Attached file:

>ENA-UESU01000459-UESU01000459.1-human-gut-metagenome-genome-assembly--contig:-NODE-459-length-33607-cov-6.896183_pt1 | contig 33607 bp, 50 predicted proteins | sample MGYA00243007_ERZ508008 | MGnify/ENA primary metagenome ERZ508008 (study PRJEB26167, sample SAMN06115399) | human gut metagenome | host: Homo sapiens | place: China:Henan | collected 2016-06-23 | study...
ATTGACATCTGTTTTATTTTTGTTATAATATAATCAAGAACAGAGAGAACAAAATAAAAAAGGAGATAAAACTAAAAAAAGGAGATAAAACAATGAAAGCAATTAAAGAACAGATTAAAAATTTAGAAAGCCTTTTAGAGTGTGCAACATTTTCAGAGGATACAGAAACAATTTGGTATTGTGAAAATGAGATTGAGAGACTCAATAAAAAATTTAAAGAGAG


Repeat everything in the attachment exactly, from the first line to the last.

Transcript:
>ENA-UESU01000459-UESU01000459.1-human-gut-metagenome-genome-assembly--contig:-NODE-459-length-33607-cov-6.896183_pt1 | contig 33607 bp, 50 predicted proteins | sample MGYA00243007_ERZ508008 | MGnify/ENA primary metagenome ERZ508008 (study PRJEB26167, sample SAMN06115399) | human gut metagenome | host: Homo sapiens | place: China:Henan | collected 2016-06-23 | study...
ATTGACATCTGTTTTATTTTTGTTATAATATAATCAAGAACAGAGAGAACAAAATAAAAAAGGAGATAAAACTAAAAAAAGGAGATAAAACAATGAAAGCAATTAAAGAACAGATTAAAAATTTAGAAAGCCTTTTAGAGTGTGCAACATTTTCAGAGGATACAGAAACAATTTGGTATTGTGAAAATGAGATTGAGAGACTCAATAAAAAATTTAAAGAGAG